This familiar acclamation is proclaimed in churches all over the world at Easter.
When we say, "Christ has risen," what exactly do we mean?
Marcus Borg, soon to be retiring professor from Oregon State University, is a leading voice claiming that Jesus' resurrection wasn't physical. In a chapter entitled, "The Irrelevancy of the Empty Tomb," from the excellent book, Will the Real Jesus Please Stand Up, Borg writes: "Put simply, it seems to me that whether something happened to the corpse of Jesus is irrelevant to the truth of Easter." As part of his argument, he claims that Paul in 1 Corinthians 15, "explicitly denies that it is a physical body; instead, it is a spiritual body."
I never bought into Borg's argument when I first read it, but I hadn't forgotten it either. So it was encouraging to read Denny Burk's succinct entry that puts to rest such claims. Responding to an argument made by James Tabor, in the "Tomb of Jesus" TV special, that Jesus wasn't physically raised, Burk writes:
Why does it matter that the nature of Jesus' resurrection is physical and not just spiritual? The Apostle Paul puts it bluntly in 1 Corinthians 15:17-18:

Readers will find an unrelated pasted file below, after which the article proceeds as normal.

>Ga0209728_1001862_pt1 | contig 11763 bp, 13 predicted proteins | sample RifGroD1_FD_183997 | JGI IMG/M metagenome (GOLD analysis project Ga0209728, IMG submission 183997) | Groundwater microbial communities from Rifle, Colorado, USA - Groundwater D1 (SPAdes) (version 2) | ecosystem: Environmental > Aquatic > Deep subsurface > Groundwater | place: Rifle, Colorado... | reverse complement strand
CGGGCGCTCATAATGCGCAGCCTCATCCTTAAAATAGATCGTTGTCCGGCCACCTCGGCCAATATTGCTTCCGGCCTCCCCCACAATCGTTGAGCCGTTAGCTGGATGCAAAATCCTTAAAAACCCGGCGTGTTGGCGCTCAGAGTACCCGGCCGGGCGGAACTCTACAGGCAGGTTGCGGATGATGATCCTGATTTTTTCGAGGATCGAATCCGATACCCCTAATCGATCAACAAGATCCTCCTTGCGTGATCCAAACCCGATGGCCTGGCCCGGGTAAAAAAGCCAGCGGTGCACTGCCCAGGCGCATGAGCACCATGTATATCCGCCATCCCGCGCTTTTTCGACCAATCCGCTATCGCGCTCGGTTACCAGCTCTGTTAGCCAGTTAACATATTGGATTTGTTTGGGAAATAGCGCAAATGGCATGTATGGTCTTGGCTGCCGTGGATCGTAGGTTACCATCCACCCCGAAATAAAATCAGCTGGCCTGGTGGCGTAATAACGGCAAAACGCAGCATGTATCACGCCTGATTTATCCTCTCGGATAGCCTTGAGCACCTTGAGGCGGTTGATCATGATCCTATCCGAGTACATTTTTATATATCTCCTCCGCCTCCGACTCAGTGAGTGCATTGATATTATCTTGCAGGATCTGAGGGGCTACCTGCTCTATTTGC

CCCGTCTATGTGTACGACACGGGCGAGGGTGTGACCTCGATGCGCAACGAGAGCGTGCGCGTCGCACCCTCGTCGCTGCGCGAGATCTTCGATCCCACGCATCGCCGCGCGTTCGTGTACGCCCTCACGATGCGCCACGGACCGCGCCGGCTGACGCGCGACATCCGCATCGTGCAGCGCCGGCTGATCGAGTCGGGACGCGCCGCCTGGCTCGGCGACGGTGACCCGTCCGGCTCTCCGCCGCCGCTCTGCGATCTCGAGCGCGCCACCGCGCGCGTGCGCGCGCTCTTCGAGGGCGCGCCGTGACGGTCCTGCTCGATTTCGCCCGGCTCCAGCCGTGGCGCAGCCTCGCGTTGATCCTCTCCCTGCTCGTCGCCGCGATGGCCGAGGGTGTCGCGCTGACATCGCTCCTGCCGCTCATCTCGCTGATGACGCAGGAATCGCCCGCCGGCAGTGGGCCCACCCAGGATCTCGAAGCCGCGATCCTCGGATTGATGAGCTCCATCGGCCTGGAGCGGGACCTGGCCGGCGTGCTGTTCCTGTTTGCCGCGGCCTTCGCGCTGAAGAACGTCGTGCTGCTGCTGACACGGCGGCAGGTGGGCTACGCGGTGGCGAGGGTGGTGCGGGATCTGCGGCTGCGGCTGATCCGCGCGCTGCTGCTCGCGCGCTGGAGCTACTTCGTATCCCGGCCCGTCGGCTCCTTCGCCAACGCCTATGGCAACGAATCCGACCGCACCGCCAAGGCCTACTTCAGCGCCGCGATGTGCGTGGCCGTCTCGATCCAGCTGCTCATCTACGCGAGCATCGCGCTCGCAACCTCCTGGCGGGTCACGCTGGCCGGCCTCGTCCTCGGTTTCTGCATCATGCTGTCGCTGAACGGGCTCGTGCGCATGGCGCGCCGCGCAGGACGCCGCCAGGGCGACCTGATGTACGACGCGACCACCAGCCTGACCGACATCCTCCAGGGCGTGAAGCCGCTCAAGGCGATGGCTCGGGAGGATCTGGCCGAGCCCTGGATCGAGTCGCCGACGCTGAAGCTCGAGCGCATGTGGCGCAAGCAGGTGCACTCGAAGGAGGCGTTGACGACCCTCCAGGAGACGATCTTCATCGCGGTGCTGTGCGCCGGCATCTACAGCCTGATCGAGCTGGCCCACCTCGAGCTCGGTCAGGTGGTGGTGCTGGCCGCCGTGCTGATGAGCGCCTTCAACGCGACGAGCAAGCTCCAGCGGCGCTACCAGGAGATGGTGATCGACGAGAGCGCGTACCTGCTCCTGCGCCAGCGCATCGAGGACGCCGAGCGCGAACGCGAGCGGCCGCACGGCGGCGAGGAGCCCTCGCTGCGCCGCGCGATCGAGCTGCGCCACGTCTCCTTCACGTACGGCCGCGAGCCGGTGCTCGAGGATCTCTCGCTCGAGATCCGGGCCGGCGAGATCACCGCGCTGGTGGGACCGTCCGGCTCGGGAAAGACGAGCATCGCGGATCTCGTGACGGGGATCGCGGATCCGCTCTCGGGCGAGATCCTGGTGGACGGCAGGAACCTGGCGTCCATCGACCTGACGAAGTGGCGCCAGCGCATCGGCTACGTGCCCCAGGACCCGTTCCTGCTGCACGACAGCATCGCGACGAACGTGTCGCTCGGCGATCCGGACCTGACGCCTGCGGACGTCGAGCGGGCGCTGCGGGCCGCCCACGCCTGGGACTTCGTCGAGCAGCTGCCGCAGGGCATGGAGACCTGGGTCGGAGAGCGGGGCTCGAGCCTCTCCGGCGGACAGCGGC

Tabor wrongly assumes that “spiritual” means the opposite of “physical.” But that is not at all what Paul means here. “Spiritual” does not mean “non-physical.” It means something that is wrought by the Holy Spirit.
And if Christ has not been raised, your faith is futile; you are still in your sins. Then those also who have fallen asleep in Christ are lost.The physical resurrection--not a mere spiritual one--is God's declaration of our forgiveness and affirmation of Jesus' deity. Because it is the most incredible event in all of human history--indeed a miracle, it's understandable that doubts and questions arise in our mind.
But the longer I read the Gospel resurrection accounts and consider the arguments, whatever doubts that arise eventually get buried.
"Christ is risen!" He is risen indeed.